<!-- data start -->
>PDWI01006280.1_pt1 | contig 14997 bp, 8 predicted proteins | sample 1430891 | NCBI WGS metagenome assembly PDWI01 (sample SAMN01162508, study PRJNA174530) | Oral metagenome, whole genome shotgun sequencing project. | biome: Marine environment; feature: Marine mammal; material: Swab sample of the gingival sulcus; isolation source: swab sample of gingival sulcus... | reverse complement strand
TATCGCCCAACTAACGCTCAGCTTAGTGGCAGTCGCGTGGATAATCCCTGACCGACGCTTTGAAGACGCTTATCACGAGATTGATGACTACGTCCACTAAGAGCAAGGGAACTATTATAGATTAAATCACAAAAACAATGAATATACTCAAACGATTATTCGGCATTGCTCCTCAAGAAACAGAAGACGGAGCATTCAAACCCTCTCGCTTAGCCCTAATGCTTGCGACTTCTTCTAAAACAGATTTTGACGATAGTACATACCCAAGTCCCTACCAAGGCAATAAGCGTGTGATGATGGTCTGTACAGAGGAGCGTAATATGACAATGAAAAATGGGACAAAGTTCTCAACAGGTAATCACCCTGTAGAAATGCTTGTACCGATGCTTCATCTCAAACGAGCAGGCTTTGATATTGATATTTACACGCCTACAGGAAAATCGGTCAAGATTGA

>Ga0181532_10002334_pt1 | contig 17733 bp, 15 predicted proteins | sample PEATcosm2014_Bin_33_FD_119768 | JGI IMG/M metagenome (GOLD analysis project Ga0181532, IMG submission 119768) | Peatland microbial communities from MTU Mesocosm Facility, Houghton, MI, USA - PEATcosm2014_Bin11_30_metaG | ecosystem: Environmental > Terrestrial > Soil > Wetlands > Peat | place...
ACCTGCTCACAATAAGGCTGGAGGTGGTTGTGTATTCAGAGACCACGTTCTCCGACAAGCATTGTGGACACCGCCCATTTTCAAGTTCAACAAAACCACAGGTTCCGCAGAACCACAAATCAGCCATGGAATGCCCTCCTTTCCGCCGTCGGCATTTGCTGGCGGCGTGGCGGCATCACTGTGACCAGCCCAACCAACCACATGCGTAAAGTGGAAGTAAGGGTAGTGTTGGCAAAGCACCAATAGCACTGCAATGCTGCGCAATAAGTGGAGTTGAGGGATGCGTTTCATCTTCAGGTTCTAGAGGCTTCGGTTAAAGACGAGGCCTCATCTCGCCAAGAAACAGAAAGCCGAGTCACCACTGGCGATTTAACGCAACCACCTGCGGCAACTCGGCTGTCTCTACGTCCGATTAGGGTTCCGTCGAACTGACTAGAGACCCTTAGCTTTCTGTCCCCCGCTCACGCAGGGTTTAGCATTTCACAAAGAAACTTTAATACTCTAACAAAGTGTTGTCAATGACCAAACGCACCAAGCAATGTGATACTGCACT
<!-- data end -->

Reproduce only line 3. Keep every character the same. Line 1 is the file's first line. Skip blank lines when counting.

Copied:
>Ga0181532_10002334_pt1 | contig 17733 bp, 15 predicted proteins | sample PEATcosm2014_Bin_33_FD_119768 | JGI IMG/M metagenome (GOLD analysis project Ga0181532, IMG submission 119768) | Peatland microbial communities from MTU Mesocosm Facility, Houghton, MI, USA - PEATcosm2014_Bin11_30_metaG | ecosystem: Environmental > Terrestrial > Soil > Wetlands > Peat | place...